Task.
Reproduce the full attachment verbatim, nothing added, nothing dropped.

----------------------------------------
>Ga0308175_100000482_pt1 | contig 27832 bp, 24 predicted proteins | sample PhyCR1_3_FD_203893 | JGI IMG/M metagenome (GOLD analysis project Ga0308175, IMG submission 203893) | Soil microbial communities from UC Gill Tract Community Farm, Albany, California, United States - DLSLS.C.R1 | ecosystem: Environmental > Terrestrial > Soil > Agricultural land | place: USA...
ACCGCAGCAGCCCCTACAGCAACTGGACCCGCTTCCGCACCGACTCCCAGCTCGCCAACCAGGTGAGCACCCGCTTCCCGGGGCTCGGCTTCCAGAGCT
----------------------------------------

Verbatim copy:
>Ga0308175_100000482_pt1 | contig 27832 bp, 24 predicted proteins | sample PhyCR1_3_FD_203893 | JGI IMG/M metagenome (GOLD analysis project Ga0308175, IMG submission 203893) | Soil microbial communities from UC Gill Tract Community Farm, Albany, California, United States - DLSLS.C.R1 | ecosystem: Environmental > Terrestrial > Soil > Agricultural land | place: USA...
ACCGCAGCAGCCCCTACAGCAACTGGACCCGCTTCCGCACCGACTCCCAGCTCGCCAACCAGGTGAGCACCCGCTTCCCGGGGCTCGGCTTCCAGAGCT